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A debt of memory to brothers and sisters, gratefully paid

Memorial Day has always had an identity crisis. Even in the very beginning, it was only for Union soldiers, not merging all "Decoration Day" activities until after World War One. In 1971, Memorial Day became the last Monday in May instead of May 30. This move, designed to create a three-day weekend, irritated many by adding to the day an air of celebration instead of reflection: picnics, parades, ballgames, sales -- the start of the summer party. That doesn't bother me: somewhere in the 1.5 million soldiers remembered every Memorial Day there is certainly someone who would have really enjoyed another picnic, parade, ball game or day shopping. Some of those sacrificed would have liked one more party or one more prayer. It's all good.

I remember some of my teammates and shipmates who didn't make it. Neal, as nice and stand-up a person as ever walked the earth, died in combat in Afghanistan, alone and outnumbered in the Tora Bora mountains. There was Brian, a Bostonian, killed in Afghanistan when his HMMV hit a mine; I served with him at SEAL Team Four. Woody and Jeff, shipmates who died when our helicopter crashed, and Steve, another teammate who died in the same crash.

Steve was laughing a split second before we crashed, a joyful expression forever etched in my mind. Pete was one of my phase officers at Basic Underwater Demolition School. He was a great guy who was killed in South America in a training accident. Mark and Brad, two more SEALs, were killed in training accidents. I didn't know either of them well before I was assigned to do the investigations into their deaths. I remember explaining the circumstances of Mark's death to his widow, as his three-month-old son lay cradled in his mother's arms. Tragic.

Philosophically at least, Memorial Day is easy for me, because I have people to remember - people who were alive and full of potential one day and dead the next, people with whom I laughed, partied, worked and went to war. On Memorial Day, and many other days, I remember them. But, I wonder, how do I remember someone I never knew? Though estimates vary widely, the nation's military war dead since the Revolutionary War number more than one and a half million - one and a half million faces of a national treasure. How do you remember a million and a half people you never met? Or more precisely, how is it that you memorialize them as unique and precious individuals with hopes, potential, and dreams - individuals who had people that loved them, to whom they were more than just a name on a list? I'm not sure you can.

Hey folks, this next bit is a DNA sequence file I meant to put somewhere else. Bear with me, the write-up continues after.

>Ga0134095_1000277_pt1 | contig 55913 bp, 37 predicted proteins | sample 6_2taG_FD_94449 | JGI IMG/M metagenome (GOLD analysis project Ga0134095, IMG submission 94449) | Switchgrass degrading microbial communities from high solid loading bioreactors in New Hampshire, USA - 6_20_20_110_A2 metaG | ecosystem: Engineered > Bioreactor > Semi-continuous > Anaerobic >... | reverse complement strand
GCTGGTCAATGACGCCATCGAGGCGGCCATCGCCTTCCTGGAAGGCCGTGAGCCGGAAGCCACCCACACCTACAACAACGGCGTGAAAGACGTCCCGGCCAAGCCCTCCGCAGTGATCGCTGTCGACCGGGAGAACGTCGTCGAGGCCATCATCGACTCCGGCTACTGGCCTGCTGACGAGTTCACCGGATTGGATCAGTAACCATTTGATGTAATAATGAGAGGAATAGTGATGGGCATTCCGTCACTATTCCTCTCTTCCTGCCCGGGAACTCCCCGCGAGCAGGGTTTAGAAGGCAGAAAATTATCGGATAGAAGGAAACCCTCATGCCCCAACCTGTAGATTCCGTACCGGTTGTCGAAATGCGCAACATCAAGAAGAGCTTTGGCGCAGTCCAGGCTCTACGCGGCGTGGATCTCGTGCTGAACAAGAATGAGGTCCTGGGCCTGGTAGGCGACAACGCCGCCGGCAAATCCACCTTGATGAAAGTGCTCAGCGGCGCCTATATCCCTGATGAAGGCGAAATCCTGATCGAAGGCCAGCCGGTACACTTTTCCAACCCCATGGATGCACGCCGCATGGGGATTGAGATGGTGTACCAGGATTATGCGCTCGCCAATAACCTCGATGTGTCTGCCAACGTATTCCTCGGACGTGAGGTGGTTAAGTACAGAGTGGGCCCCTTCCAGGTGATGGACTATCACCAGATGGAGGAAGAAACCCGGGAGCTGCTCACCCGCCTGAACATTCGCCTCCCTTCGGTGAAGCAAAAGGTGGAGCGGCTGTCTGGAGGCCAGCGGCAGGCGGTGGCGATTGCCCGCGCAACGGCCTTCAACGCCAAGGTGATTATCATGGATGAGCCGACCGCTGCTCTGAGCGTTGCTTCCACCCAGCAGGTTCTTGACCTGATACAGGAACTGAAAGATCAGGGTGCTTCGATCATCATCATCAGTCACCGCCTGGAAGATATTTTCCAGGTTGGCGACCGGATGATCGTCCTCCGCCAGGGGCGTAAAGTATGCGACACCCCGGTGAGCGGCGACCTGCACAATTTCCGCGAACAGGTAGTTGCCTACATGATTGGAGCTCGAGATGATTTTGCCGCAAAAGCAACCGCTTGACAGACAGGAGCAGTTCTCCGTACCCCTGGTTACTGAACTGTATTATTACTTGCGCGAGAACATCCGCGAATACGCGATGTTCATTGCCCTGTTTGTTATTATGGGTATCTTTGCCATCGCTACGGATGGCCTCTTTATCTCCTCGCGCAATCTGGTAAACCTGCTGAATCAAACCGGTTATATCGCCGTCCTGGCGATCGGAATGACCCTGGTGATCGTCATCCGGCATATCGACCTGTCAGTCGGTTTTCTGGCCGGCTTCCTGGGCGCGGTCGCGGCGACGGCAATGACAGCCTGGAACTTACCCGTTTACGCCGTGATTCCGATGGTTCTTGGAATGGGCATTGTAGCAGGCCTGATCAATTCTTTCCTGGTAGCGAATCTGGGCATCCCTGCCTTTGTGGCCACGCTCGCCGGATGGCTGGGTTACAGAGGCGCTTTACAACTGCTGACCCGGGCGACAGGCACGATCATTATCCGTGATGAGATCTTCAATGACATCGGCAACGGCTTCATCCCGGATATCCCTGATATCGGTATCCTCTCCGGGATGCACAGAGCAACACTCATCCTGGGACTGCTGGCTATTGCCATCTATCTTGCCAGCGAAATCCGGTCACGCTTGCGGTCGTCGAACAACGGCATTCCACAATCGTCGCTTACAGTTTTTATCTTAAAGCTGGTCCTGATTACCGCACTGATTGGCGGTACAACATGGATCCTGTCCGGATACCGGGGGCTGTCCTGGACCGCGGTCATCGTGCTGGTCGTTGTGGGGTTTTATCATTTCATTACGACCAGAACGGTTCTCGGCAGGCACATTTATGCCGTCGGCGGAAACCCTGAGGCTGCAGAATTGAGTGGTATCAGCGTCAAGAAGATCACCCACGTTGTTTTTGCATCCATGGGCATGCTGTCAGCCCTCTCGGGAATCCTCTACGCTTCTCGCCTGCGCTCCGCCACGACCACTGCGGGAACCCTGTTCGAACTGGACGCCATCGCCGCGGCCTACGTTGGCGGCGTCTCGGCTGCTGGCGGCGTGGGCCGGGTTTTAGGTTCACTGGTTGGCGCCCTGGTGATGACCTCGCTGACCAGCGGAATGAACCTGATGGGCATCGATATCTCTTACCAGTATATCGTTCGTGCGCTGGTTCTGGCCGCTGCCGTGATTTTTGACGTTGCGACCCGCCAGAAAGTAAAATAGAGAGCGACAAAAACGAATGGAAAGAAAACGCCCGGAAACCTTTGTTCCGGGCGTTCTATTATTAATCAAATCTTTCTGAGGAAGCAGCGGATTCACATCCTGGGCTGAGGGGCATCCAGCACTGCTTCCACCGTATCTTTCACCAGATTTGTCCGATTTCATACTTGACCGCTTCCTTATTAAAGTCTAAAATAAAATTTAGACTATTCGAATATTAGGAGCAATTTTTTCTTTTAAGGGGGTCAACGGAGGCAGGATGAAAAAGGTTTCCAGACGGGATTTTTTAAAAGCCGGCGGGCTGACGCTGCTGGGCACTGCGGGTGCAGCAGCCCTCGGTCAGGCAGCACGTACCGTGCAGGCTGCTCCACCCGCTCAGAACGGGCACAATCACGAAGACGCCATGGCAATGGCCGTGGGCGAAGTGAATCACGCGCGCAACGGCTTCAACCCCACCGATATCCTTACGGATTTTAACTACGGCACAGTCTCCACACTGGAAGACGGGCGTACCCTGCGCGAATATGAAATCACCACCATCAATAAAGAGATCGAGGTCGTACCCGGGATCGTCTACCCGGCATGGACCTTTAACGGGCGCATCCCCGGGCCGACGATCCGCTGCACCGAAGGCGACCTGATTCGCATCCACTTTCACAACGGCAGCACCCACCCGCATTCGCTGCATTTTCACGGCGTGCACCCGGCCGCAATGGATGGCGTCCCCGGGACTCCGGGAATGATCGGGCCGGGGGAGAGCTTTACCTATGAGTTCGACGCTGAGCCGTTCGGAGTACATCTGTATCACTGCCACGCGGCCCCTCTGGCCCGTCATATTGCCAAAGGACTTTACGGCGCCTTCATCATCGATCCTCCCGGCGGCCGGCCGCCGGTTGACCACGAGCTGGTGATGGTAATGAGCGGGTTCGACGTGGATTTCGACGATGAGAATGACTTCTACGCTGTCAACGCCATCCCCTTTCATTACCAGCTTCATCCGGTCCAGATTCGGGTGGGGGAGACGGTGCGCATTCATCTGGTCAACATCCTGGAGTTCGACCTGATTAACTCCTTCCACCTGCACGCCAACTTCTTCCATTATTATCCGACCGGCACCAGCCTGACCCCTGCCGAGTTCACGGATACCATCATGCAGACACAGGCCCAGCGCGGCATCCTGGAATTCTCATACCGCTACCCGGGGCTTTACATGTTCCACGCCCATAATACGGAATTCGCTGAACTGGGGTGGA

It is certainly not possible to know them all or even who they all were, so perhaps it is inevitable that they become part of a long gray line. Still, it is important to honor those lives and remember, if not the individuals, at least that they were individuals, individuals so diverse in their interests and aspects as to be impossible to merge.

Memorial Day must at least remind us of the extraordinary cost of war and the critical responsibility to carefully understand what it means to add names to the Roll of Honor before committing soldiers and civilians to combat. Everyone in today's military is a volunteer, but that doesn't lessen our responsibility to spend those lives sparingly and only with the deepest of consideration, even if we are afraid. That those volunteers are more at risk is a fact; that they volunteered is moot; that they deserve to be at greater risk is false. Fear cannot be our motivator. It is important to honor the sacrifices of a million and a half individuals by committing to be at least as courageous as they were.

I don't know how our founders had the courage to stand against the world's superpower for a bunch of liberal ideas that had never been successfully put into practice, but they did. From that moment on we owed them and every person who gave up life or limb in defense of "inalienable rights" a debt of gratitude. No, more than that. We owe them the guarantee that they did not die in vain.

Since 2001, we have added more than 1,600 names to the Roll of Honor. From Crispus Attucks, the first to die as a United States soldier, to the soldier that may die today - you were my brothers and sisters in arms. I did not know you all, could not know you all, but I remember.

Tom Rancich lives in West Tisbury. He retired recently from a career as a Navy SEAL with the rank of Lieutenant Commander. He is now executive director of Sail Martha's Vineyard. The Times asked Mr. Rancich to write about the meaning of Memorial Day.

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